Women Making A Difference: Pet lover uses dogs to foster addiction recovery

By Sara Donchey - Anchor/Reporter

HOUSTON - Most people struggling with addiction are no strangers to feeling alone, dejected and completely overwhelmed.

Tyler Jones was all too familiar with that. He said he used drugs from the age of 10 until he was 29 years old.

"You can't breathe. You can't function," Jones said. "All you do is gasp for air, and all you do is you want a better life for yourself and it can't happen. If it was a drug or another substance, I've done it."

Jones’s life would take an unpredictable turn when he sought treatment at the Taylor Recovery Center in north Houston and met the center’s owner, Kristi Taylor, who decided to do things a bit differently at her facility.

"There's no sober living or treatment in Houston that you can bring your pet to, let alone a rescue pet from off the street," Taylor said.

Taylor and her husband opened the recovery center about five years ago, and the couple has been personally impacted by addiction over the years. Taylor’s husband is a recovering addict.

"My husband wouldn't go to treatment for years and years because he couldn't bring his pit bull with him," Taylor said. "So it's something he wanted to do for all those people who wouldn't leave their dog."

So, Taylor Recovery Center became something of a haven for lost or stray dogs. Taylor noticed homeless and abused dogs running around the neighborhood at all hours of the day, and decided not only would she rescue them, but she would allow her clients to help foster and care for the dogs.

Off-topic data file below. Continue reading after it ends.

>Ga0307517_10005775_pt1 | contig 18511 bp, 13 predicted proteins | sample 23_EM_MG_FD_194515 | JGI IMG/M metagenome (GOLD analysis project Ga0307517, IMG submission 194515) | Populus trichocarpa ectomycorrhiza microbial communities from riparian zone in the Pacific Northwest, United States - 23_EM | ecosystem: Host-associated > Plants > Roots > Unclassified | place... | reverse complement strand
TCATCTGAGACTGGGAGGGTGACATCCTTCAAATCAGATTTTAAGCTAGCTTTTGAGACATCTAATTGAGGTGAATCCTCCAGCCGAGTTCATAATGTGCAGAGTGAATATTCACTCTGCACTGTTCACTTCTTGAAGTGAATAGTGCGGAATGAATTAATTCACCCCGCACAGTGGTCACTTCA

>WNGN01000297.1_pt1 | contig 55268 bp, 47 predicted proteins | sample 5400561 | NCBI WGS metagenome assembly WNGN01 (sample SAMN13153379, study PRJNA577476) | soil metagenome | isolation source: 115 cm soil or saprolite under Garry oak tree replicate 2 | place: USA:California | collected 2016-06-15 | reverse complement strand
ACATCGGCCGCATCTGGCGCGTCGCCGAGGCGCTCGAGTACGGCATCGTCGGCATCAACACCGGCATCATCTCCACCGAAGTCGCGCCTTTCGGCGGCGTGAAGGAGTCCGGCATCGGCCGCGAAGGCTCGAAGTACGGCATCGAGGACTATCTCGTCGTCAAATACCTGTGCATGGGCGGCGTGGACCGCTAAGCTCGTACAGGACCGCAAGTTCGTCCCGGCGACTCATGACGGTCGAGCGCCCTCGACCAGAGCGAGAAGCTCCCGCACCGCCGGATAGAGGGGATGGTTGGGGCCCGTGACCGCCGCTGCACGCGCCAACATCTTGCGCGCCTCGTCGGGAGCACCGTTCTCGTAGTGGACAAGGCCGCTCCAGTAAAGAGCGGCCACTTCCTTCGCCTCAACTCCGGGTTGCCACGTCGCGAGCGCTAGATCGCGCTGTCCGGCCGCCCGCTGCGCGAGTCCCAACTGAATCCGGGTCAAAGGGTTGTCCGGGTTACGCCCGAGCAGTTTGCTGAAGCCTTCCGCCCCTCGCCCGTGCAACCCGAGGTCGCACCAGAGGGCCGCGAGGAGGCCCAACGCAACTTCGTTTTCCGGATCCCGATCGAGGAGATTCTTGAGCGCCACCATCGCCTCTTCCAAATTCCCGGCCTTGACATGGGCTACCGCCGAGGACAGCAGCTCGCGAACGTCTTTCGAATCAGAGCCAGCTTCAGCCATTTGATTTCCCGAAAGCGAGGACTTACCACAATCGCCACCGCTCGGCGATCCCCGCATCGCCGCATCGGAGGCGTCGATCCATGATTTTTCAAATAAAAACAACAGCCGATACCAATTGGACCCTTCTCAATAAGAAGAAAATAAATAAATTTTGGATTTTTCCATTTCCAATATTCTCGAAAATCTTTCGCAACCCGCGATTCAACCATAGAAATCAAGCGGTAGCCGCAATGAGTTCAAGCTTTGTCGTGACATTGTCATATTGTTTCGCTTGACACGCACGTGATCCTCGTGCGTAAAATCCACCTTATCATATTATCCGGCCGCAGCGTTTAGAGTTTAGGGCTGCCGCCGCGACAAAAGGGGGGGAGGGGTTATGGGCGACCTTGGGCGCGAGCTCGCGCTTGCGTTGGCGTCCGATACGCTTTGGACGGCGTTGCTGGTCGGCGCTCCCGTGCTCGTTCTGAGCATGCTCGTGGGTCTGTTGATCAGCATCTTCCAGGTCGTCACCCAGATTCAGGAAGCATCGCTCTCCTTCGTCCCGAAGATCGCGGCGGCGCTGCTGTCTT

Taylor noticed a pit bull who was living on the streets with a homeless man nearby. The dog was emaciated, had mange and a veterinarian told them there might not be much they could do to save the animal. But Taylor thought Jones could help the dog.

"He was in horrible shape, and it broke my heart inside and out and I knew I had to do something,” Jones said.

So, he began nursing Charlie the pit bull back to health. At the same time, Jones himself was struggling to recover, and the pair formed a special bond.

"They're in just as much hurt and anguish as we are in recovery," Jones said.

Eventually, Charlie and Jones both recovered, something Taylor feels can happen for any of her clients at the recovery center.

"A lot of people come in with a lot of grief and sadness and a pet or a foster animal kind of takes that away in the beginning," Taylor said.

Since Taylor Recovery Center opened, Taylor estimates she and her clients have rescued about five stray dogs from her neighborhood. She has also helped to install a dog park at the facility for all her clients to enjoy.

Click or tap here to learn more about Taylor Recovery Center.

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